Less fortunate was Abraham E. Lefcourt. Mr. Lefcourt earned his first dollar as a bootblack, grew up in the garment trades, succeeded there and went on to twenty or so skyscrapers, more or less with other people’s money. For twenty years he averaged one skyscraper a year, in the course of which he destroyed more landmarks than any other New Yorker, among them the Spanish Flats in Central Park South, said to have been the city’s first apartment houses. Touched by the Napoleonic complex, he named eight or nine of his buildings after himself, Lefcourt National, Lefcourt Normandie and so on, until the midtown areas were spotted with Lefcourt this and Lefcourt that. He even had his own bank. In a single year he had $50,000,000 worth of buildings under way. Fortunately he hired good architects; his works remain and are worthy. In one instance, by erecting a Seventh Avenue clothing center, a $7,000,000 grouping between Twenty-sixth and Twenty-seventh streets, he definitely changed the industrial geography of Manhattan.

So far this runs like an Horatio Alger tale, but alas, misfortune closed in on him early in the depression, when a stormy meeting of creditors and share-holders alleged fraud and demanded prosecution. This was soon followed by the sale of Lefcourt Realty Corporation to the General Realty and Utilities Corporation, at which time nine skyscrapers changed hands. It was disclosed that these nine buildings had lost $3,000,000 to $4,000,000 within the year. One of these buildings, the Lefcourt Normandie, occupied the site of the famous old hotel before which Abraham E. Lefcourt had shined shoes as a poor boy. Buying and improving that site had been his most satisfying triumph. After it went, one can understand how the proprietor had no further interest in life. Within two years he was dead, at the age of fifty-five, leaving an estate of $2,500, as against a will drawn in 1928 which disposed of properties then reckoned as worth $100,000,000.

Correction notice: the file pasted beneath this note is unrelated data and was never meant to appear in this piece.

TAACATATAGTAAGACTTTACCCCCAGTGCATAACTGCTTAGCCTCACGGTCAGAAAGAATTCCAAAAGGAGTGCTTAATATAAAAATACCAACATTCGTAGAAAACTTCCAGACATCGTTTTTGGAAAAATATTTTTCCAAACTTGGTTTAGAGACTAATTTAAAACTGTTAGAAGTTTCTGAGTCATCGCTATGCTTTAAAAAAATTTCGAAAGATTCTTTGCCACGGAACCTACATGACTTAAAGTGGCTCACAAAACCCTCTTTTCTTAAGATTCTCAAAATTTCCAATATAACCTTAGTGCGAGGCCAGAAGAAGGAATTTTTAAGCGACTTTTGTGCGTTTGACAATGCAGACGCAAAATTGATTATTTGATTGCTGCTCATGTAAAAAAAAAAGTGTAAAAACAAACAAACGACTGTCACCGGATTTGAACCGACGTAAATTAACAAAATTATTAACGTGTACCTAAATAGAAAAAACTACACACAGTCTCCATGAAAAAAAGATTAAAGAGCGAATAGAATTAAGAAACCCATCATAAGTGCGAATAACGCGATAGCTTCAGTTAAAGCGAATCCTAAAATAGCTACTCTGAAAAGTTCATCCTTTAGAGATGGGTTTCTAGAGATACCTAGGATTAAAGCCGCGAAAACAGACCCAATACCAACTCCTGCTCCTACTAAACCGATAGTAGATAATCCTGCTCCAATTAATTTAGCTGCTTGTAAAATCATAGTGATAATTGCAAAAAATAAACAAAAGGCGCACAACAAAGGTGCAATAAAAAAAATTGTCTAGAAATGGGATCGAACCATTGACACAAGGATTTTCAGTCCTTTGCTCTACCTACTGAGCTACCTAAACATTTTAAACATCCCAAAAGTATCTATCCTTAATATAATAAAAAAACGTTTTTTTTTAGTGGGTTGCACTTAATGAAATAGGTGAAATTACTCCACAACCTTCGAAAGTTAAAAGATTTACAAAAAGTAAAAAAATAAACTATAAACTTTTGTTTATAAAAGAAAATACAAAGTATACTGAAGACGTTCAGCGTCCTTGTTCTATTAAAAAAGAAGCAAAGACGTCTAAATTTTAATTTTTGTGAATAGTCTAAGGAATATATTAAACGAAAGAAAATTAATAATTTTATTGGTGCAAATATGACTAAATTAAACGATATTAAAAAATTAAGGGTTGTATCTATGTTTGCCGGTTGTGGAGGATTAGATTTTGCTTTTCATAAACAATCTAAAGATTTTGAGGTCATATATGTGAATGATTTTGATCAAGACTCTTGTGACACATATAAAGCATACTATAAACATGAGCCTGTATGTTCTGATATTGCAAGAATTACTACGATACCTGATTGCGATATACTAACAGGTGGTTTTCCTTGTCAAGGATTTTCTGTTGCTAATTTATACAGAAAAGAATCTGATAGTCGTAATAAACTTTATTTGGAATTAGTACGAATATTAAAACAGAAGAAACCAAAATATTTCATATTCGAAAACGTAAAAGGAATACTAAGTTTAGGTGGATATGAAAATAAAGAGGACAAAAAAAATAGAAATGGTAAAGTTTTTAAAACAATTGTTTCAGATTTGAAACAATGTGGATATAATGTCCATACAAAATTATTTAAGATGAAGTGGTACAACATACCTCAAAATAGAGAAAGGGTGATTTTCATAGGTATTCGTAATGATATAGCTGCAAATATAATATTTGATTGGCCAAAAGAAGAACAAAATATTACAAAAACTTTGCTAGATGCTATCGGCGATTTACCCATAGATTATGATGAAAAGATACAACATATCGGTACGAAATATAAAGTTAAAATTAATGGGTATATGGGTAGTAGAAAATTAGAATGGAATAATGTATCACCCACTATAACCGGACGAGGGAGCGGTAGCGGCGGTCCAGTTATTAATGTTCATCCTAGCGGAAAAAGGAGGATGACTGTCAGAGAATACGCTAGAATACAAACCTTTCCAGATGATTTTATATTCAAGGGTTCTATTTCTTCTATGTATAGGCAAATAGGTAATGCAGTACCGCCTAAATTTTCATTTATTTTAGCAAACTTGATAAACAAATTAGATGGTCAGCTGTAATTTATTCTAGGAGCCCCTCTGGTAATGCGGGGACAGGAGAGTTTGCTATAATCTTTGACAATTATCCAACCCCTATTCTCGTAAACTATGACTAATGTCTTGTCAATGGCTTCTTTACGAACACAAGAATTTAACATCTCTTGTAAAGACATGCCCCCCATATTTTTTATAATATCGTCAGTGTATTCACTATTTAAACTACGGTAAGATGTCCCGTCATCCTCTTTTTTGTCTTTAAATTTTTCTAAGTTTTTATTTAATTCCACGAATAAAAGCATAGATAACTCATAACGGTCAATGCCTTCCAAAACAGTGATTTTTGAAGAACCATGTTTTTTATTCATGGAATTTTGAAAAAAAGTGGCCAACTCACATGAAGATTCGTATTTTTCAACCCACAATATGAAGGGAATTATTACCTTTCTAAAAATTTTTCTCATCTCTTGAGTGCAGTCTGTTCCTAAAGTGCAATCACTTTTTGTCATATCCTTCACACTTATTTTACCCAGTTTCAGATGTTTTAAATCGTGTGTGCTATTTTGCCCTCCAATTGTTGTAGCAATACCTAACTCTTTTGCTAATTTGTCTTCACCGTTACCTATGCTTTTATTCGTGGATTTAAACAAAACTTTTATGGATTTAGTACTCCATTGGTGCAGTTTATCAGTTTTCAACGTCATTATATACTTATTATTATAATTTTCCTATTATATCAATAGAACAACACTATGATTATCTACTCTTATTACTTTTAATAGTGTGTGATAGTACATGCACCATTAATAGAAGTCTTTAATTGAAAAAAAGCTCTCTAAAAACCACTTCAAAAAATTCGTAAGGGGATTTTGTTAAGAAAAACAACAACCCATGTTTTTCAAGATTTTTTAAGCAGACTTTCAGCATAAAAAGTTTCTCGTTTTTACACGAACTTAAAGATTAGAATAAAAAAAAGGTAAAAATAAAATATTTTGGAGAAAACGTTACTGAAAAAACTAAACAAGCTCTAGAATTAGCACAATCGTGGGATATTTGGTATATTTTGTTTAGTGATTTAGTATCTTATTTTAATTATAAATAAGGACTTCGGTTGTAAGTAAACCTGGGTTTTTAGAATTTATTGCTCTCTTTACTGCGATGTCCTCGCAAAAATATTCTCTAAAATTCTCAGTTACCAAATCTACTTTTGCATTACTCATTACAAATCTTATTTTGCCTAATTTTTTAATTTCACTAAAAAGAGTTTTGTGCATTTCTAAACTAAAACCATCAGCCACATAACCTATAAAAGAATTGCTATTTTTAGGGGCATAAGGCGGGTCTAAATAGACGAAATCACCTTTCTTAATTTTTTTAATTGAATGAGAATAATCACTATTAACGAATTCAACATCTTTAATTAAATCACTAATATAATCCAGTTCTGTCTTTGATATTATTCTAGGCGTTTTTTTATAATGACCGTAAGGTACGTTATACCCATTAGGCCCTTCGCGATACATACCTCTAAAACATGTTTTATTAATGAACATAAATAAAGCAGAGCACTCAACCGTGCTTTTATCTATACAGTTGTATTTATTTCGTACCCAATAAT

Henry Mandel also did things in a large, sophisticated way. Having landed in New York as an immigrant lad of seven, in 1893, he was riding the crest of fortune at the age of thirty-five. Extraordinary boldness marked his rise. When his total resources were only $25,000 he gaily bought a $2,900,000 property. When he planned a building at Thirty-second Street and what was then Fourth Avenue, he prevailed upon the city fathers to stretch Park Avenue south for two blocks in order that his building might become No. 1 Park Avenue, which proved that street names are as elastic as official consciences. Since it seemed that death was about all that could stop Mr. Mandel, his precious life was insured for $3,000,000.

Even in 1930, when the damps were beginning to descend upon most of us, the Mandel fever still raged in print, perhaps to reassure the stockholders and note-holders in Henry Mandel Associates, Inc., who had assisted their chief somewhat in his undertakings. Believe it now or not, he announced plans for seven apartment houses, each of nineteen stories, to occupy Seventh Avenue corners between Nineteenth and Twenty-third streets. One of his 1930 ventures, the Parc Vendome on West 57th Street, actually went through; that excellent structure occupies 62,000 square feet which Otto H. Kahn, the music-loving banker, had assembled for the Metropolitan Opera House. Then, perceiving that Manhattan was cold to more apartment houses, Mandel envisioned a super-garden city. He became active in Long Island and Westchester, building a group of $30,000 houses in Sleepy Hollow. The public, he announced, would have an opportunity to participate in the profits to be derived from the building and sale of these modest villas so greatly needed.

Well, two years is a long, long time when the cards are running against you. In March, 1932, hardly more than two years after the super garden vision, Henry Mandel filed a voluntary petition in bankruptcy, liabilities being listed at $14,000,000, unencumbered assets at $380,000. On London Terrace, said to be the largest apartment house in the world and capable of housing 5,000 persons, he owed upwards of $5,500,-000. Jailed for nonpayment of alimony, his hardest creditor being his one-time wife, Mr. Mandel was able to prove in June, 1933, that his potential income was $60 a week, whereupon a kindly court reduced his conjugal dividend from $32,000 to $3,000 a year.